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Canadian government

Is the Harper government changing the aid game?

Last Updated March 21, 2007

Two almost throwaway lines in the new federal budget have Ottawa's foreign aid community in a tizzy and appear to signal a new direction for how Canada's now $4.1 billion in annual development aid will be delivered abroad.

One was the statement that the Conservative government intends to focus traditional bilateral aid on fewer countries where "we will aim to be among the largest five donors in core countries of interest."

The other was the pledge to "put more of our staff in the field, allowing us to be more responsive and make better choices on the ground."

Of the two, the second may be the more surprising and follows strong criticism recently of the Canadian International Development Agency — that it has too many of its administrative staff in Hull rather than out in the field, which has been the trend of late among some of the more aggressive European nations such as Britain.

Both the Senate foreign affairs committee last month and a C.D. Howe Institute study a year ago took CIDA to task for being overly administered and overly centralized. The Senate committee, for example, noted that nearly $12.4 billion in Canadian aid has been sent to sub-Saharan Africa since the late 1960s, but that fewer than 20 per cent of the CIDA staff members devoted to these programs are actually on site to administer the funds.

But if sending more CIDA officials off "into a lot of sweaty capitals in the Third World" is an unexpected policy twist, focusing Canada's aid on a much smaller group of countries will be the more substantive, notes development expert John Richards of Simon Fraser University in B.C., where he is a professor of public policy, and one of the authors of the C.D. Howe report.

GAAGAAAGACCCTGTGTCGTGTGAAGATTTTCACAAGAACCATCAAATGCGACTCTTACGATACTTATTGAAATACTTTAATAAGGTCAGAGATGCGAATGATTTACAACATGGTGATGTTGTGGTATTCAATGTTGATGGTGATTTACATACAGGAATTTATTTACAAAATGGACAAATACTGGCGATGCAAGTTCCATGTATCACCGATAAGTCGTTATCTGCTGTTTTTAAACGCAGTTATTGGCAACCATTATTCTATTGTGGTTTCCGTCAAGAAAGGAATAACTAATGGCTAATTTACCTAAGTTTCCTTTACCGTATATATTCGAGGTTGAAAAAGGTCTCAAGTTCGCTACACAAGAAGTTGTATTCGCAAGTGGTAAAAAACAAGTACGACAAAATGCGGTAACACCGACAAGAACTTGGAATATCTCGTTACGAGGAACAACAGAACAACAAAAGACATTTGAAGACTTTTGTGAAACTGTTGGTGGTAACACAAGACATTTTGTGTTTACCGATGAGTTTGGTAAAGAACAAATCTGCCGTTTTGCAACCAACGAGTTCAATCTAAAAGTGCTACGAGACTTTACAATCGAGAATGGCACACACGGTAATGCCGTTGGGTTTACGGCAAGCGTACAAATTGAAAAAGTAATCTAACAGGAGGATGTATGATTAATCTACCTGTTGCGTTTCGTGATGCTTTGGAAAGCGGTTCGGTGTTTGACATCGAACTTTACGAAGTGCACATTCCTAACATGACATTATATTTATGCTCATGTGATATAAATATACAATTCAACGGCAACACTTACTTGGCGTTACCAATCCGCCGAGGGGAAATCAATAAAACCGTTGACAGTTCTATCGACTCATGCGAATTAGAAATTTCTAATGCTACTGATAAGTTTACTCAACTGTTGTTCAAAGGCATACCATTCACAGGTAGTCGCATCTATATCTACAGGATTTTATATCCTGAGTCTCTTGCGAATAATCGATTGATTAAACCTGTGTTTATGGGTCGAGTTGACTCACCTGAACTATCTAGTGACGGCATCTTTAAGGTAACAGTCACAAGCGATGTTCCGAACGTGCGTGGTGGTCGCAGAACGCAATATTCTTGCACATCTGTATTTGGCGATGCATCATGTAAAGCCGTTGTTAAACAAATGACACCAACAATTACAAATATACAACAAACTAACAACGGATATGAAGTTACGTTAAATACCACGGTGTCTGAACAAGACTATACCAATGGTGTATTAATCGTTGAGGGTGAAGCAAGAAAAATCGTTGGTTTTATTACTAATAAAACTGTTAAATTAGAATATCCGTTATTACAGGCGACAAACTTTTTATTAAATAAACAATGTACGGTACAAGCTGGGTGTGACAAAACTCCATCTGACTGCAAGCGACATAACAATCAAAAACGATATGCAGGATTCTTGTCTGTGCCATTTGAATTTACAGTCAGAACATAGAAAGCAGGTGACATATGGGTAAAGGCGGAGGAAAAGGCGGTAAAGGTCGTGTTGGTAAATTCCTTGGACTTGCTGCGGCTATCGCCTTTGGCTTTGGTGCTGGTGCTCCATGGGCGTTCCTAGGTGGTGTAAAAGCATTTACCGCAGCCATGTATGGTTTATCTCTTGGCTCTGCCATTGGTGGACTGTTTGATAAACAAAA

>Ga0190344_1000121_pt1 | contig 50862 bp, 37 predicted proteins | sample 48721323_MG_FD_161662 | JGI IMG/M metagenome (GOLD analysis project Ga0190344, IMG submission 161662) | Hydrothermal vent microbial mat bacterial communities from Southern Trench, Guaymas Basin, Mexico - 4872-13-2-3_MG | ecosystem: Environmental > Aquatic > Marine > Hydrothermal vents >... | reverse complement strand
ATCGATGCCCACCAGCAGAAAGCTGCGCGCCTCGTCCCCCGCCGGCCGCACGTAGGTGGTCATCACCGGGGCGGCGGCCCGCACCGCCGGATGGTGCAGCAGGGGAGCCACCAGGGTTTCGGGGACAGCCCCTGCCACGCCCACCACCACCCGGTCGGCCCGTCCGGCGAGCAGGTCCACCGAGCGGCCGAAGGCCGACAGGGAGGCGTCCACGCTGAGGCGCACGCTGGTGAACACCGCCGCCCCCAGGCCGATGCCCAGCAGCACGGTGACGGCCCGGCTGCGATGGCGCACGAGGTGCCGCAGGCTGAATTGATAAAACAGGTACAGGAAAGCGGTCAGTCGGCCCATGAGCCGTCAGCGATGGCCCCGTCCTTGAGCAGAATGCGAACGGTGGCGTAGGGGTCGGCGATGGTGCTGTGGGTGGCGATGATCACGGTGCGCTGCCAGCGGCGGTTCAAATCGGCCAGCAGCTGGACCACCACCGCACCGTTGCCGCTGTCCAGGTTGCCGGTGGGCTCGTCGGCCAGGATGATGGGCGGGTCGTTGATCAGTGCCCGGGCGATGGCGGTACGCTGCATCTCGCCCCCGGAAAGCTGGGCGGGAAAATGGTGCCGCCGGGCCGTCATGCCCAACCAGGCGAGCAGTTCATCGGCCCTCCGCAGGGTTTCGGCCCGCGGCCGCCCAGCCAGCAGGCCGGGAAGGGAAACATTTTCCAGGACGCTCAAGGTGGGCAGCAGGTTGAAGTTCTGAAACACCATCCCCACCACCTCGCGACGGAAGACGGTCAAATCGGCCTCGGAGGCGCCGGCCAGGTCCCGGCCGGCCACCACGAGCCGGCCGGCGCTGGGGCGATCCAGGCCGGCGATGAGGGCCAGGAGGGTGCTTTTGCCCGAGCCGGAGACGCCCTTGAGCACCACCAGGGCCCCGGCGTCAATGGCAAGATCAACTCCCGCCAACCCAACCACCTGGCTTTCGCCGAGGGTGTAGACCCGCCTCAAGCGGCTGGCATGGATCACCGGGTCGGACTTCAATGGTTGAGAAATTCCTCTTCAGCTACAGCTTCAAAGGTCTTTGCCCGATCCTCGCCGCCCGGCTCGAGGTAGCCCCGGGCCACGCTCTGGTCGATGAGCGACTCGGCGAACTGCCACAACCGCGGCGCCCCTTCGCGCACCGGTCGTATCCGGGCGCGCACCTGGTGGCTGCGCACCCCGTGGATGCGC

The previous Liberal governments had already signalled a shift to a more concentrated foreign aid approach: It had narrowed the list of Canada's main so-called development partners to 25 countries and was planning to increase the amount CIDA spent on these countries from 42 per cent to 66 per cent of its budget by 2010.

Canada's development 'partners'

in order of aid received

  • 1. Bangladesh
  • 2. Ghana
  • 3. Mali
  • 4. Mozambique
  • 5. Ethiopia
  • 6. Tanzania
  • 7. Vietnam
  • 8. Indonesia
  • 9. Ukraine
  • 10. Senegal
  • 11. Pakistan
  • 12. Malawi
  • 13. Bolivia
  • 14. Burkino Faso
  • 15. Kenya
  • 16. Honduras
  • 17. Guyana
  • 18. Zambia
  • 19. Rwanda
  • 20. Niger
  • 21. Sri Lanka
  • 22. Cambodia
  • 23. Cameroon
  • 24. Nicaragua
  • 25. Benin

Have the Conservatives changed this list of 25 partners? It's not clear. They haven't spelled anything out yet and CIDA's president Robert Greenhill is not commenting at the moment. An official with International Co-operation Minister Josée Verner said the minister would be willing to answer questions later in the week.

But the aim to be "among the largest five donors" in certain countries could signal a fairly substantive shift in priorities, some suggest, and Richards says the Stephen Harper government looks like its being "a lot blunter about this than the Paul Martin people."

150 countries eligible for Canada's help